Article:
Why the NHS Has to Listen to You – #NHSListening

20th January 2014

The NHS also states that it is the duty of patients to provide feedback on the quality of services (both positive and negative) and that this feedback can be given anonymously and “will not adversely affect your care or how you are treated.”

However, fresh research carried out by Fletchers proves that the NHS is losing its ability to listen to patients, meaning that a key foundation and safeguard to the future success of the NHS is being seriously undermined.

A survey of 2,000 patients (conducted on behalf of Fletchers by OnePoll in December 2013) shows that the vast majority of us choose not to tell the NHS when we believe something is wrong. For every complaint that is made, there are two complaints that people choose not to make.

So why are we keeping silent? Worryingly, the main reason for our silence is that we don’t believe anyone will listen to what we have to say. This belief has been underlined for many of us by recent negative headlines showing persistent failings in patient care.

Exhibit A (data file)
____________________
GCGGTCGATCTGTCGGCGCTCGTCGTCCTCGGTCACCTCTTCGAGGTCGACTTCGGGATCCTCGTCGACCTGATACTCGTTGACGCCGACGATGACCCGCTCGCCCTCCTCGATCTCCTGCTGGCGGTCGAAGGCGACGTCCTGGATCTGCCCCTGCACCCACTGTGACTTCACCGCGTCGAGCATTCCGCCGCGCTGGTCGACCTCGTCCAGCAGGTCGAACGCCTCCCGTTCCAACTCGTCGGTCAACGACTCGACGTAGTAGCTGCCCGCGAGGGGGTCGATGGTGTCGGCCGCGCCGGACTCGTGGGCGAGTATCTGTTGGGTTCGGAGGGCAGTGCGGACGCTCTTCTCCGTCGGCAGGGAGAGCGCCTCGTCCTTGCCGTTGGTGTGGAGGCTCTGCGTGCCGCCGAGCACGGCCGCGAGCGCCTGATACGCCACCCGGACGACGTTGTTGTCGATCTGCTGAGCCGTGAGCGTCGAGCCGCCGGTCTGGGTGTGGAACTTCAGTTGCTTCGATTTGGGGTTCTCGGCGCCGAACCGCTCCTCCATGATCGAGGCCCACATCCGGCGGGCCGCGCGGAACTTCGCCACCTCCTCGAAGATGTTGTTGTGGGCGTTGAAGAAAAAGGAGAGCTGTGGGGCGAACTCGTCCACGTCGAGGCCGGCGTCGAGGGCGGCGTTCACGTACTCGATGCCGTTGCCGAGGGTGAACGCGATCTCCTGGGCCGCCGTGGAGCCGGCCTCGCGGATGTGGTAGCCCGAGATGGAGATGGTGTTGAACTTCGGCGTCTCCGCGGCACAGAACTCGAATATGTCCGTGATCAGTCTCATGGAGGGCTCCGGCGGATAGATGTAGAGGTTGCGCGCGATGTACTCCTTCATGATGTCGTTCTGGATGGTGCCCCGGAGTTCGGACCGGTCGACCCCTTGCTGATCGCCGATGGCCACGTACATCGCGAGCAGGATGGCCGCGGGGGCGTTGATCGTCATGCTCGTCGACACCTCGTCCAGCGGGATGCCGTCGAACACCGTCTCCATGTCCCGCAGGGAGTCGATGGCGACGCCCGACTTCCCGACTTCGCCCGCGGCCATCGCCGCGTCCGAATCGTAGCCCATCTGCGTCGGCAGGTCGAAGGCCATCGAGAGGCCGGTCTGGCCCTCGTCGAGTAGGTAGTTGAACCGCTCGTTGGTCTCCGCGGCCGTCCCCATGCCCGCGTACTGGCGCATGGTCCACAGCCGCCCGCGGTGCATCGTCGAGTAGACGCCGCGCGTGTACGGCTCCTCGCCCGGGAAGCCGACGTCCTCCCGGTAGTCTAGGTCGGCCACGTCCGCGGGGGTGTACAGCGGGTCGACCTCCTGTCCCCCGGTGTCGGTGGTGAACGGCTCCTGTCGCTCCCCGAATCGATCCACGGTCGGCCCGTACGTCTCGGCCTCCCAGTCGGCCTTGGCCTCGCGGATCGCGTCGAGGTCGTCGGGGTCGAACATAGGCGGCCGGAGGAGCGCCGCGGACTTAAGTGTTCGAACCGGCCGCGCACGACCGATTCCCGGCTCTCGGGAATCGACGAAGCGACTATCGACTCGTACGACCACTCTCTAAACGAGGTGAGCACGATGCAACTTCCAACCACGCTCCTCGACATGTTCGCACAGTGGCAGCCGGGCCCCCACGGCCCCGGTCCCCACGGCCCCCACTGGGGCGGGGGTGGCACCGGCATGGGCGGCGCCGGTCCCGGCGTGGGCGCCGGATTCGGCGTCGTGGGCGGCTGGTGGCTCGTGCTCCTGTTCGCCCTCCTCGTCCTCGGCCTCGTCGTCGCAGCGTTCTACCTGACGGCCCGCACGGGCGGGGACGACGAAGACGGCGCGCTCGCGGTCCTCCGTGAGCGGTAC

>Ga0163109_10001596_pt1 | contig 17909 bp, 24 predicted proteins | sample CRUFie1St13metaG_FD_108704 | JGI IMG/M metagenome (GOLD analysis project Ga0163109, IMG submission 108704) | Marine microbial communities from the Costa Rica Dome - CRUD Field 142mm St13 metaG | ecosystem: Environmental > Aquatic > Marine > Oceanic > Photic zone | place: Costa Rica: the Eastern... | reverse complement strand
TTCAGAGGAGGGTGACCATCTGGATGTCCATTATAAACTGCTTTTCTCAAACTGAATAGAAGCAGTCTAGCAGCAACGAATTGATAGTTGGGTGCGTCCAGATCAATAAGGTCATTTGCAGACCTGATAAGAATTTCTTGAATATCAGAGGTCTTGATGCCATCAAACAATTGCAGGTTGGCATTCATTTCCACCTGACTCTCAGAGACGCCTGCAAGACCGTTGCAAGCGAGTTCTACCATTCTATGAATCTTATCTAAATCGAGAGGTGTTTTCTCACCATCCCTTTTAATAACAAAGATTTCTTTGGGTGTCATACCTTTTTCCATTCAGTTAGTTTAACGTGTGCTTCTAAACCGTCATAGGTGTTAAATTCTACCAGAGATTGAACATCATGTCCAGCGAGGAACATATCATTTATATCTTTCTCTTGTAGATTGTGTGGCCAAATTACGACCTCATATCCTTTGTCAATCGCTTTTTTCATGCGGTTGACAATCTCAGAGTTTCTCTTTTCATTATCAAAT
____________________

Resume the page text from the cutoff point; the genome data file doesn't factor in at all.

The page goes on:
However, what the research also tells us is that people genuinely love the NHS and have (overall) a very positive experience of using its services. If the NHS could only be better at listening when things do go wrong, its relationship with patients would be much improved.

So why do we at Fletchers care about this? We care because our days are spent talking to many people who don’t feel the NHS has listened to them when things have gone wrong. Sometimes a legal remedy is a necessary option to provide the money required to help people get their lives back on track, but often the biggest motivation is simply to get the NHS to listen to what went wrong and ensure it doesn’t happen again.

To help improve the NHS’ ability to listen, we’re launching our own Listening Project. Throughout the next 12 months, we’ll be focusing on the findings from our research and asking patients to contribute their own thoughts and experiences.

Towards the end of 2014, we will be presenting this back to the NHS in a report containing our findings and recommendations for how the NHS could be better at listening to alleviate its current issues and provide a better service in the future.

To get involved, send us your thoughts through email, Facebook or over Twitter using the hashtag #NHSListening.

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